How the effort required to read an understand the Sieve of Eratosthenes varies greatly depending on the programming paradigm used to implement the algorithm.

Related reading: https://www.cs.hmc.edu/~oneill/papers/Sieve-JFP.pdf

And here is a gem from the good old days:

Algorithmically challenged: Sieve of Eratosthenes (the real one) Scala One-Liner

new slide deck: The Sieve of Eratosthenes - Part II - Genuine versus Unfaithful Sieve - thank you @odd for pointing me to the paper “The Genuine Sieve of Eratosthenes” - download for best viewing The Sieve of Eratosthenes - Part II - Genuine versus Unfaithful Sieve…

I agree with the general sentiment, but for what it’s worth, the imperative example seems like a cherry-picked strawman. Here is a *mutable* scala implementation that is significantly more efficient, but still concise and a lot more understandable than the java sample:

```
def primesUntil(n: Int): collection.BitSet = {
val isPrime = collection.mutable.BitSet(n)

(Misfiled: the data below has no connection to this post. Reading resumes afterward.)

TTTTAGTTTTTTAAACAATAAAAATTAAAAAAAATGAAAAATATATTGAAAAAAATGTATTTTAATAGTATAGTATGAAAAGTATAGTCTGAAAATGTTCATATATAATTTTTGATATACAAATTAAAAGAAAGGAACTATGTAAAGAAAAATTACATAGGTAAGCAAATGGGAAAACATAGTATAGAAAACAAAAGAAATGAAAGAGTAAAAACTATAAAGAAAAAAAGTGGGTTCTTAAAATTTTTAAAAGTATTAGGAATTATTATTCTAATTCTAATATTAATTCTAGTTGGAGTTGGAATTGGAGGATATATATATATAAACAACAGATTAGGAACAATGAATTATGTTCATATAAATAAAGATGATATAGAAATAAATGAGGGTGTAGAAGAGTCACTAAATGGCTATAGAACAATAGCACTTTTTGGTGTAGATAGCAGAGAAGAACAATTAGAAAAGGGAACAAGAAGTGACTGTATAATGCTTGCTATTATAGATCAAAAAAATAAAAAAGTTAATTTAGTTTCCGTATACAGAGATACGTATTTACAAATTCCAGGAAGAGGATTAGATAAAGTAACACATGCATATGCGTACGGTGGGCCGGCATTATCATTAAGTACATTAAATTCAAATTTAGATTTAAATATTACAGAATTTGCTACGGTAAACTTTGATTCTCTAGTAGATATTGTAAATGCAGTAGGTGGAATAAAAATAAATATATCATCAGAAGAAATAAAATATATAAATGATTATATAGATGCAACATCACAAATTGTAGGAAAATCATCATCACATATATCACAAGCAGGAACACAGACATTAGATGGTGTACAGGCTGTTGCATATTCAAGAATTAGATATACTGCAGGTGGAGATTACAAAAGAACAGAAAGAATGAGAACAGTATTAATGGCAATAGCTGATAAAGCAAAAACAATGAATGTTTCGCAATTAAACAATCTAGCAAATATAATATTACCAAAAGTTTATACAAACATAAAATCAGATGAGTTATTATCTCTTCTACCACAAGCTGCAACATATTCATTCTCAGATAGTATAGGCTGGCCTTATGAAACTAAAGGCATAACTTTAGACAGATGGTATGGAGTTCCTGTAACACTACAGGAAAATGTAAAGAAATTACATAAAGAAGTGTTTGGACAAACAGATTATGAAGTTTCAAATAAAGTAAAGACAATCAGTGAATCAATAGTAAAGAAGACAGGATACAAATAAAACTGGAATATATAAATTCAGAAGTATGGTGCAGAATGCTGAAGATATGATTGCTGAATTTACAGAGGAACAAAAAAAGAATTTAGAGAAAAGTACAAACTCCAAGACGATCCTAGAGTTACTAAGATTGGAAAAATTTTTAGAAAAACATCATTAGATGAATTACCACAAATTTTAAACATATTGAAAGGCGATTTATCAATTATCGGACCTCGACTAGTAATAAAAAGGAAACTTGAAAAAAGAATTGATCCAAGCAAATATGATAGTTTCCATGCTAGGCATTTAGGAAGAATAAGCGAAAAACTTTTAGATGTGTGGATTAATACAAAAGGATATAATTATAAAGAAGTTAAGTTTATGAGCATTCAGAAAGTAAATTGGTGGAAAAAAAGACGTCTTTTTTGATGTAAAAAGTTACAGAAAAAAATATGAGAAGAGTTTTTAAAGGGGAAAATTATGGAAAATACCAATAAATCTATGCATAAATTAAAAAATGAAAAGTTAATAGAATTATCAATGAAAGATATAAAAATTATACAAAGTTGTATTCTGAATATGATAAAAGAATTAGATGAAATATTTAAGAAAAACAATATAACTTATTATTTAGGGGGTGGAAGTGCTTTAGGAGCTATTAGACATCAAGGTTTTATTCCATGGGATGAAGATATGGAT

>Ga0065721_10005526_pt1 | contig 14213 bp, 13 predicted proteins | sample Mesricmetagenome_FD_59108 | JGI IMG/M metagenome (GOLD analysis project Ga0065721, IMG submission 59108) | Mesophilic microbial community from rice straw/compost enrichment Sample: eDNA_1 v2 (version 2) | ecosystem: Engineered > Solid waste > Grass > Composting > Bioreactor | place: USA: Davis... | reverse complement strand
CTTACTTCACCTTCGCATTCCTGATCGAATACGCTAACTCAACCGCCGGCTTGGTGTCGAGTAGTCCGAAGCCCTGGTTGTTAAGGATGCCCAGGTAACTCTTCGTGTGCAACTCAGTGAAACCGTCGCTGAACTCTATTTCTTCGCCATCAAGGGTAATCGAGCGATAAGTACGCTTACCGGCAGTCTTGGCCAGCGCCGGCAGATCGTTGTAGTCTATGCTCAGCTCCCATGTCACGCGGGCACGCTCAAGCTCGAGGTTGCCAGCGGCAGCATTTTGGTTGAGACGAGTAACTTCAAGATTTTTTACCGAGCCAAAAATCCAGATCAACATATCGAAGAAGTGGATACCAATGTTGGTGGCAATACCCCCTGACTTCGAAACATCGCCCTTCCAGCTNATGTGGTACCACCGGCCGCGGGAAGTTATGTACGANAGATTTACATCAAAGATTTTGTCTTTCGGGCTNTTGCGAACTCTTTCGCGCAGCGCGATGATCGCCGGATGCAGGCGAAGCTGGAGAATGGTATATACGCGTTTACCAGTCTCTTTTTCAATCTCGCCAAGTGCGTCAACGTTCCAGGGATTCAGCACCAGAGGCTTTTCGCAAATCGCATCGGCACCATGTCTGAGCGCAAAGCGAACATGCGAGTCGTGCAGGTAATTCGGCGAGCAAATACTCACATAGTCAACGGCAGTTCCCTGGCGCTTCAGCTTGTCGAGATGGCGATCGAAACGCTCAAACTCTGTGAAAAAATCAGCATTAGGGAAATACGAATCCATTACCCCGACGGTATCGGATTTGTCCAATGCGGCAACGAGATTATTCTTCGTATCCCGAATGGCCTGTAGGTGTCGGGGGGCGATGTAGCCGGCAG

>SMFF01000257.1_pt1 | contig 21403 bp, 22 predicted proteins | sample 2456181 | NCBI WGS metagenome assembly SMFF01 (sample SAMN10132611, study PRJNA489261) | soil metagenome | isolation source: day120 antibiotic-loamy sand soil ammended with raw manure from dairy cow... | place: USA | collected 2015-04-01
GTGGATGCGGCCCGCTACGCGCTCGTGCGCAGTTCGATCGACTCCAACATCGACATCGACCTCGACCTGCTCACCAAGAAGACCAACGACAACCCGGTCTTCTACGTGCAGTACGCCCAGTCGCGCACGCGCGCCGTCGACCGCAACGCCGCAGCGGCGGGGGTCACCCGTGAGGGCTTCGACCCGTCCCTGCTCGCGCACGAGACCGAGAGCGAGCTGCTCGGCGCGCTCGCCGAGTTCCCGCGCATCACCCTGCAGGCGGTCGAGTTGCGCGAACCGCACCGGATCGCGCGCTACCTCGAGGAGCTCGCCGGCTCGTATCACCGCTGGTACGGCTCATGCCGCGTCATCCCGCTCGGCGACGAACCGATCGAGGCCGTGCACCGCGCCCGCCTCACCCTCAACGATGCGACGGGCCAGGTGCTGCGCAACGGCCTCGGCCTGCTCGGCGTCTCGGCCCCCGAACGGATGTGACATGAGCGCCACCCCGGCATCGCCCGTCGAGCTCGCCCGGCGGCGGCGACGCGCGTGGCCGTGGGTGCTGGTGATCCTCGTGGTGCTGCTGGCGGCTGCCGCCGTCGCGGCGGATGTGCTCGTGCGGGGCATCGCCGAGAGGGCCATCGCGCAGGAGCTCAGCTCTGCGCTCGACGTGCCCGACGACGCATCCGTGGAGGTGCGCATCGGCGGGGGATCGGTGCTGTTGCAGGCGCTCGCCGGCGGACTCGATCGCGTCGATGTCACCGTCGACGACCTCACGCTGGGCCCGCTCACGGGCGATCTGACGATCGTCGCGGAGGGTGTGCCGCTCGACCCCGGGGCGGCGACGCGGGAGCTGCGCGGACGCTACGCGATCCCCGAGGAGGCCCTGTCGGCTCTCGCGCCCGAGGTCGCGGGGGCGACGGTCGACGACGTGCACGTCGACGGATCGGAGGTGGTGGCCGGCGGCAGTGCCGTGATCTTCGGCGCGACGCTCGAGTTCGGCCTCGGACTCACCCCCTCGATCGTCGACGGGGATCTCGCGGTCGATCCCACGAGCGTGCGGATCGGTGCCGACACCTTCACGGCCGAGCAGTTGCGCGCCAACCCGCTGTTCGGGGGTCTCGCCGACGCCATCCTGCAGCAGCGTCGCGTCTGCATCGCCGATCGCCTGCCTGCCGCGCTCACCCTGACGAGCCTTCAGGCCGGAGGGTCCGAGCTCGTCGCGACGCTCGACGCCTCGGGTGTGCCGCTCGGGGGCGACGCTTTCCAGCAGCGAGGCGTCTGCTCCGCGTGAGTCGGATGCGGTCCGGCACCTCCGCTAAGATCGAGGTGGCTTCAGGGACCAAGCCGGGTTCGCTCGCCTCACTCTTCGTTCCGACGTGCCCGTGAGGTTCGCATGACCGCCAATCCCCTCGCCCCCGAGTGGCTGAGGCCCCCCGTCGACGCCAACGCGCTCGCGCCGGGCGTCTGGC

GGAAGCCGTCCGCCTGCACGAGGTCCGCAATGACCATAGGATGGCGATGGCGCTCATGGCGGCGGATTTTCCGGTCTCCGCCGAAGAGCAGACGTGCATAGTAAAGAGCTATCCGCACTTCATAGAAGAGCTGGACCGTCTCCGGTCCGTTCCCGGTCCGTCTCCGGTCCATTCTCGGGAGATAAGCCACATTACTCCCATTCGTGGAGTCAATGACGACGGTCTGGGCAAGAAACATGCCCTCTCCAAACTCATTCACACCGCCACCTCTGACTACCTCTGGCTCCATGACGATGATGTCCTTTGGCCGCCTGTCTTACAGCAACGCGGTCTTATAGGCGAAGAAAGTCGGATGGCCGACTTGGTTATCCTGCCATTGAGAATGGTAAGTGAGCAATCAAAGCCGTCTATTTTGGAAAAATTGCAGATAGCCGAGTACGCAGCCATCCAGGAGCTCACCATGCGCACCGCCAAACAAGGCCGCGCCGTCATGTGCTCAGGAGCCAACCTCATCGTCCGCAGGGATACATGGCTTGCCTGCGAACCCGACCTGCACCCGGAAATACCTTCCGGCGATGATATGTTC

// optimize sieve by considering only odd numbers
(3 until n by 2).foreach(isPrime += _)
isPrime += 2
for
m <- 3 to sqrt(n).toInt by 2 if isPrime(m)
k <- m*3 until n by m*2
do isPrime -= k
isPrime
}
```

Modern java can look look a lot more like what I’ve written. How much less maintainable is this than the functional version? (could rename `m`

to `nextPrime`

and k to `multiple`

for clarity)

Related post - Sieve of Eratosthenes: Finding All Prime Numbers - InterviewBit for finding all prime numbers with different approaches.

Thank you @stewSquared.

One thing that fascinates me is the possibility that in the past (some) people might have spent decades in a one-paradigm bubble, in which they were only exposed to particular approaches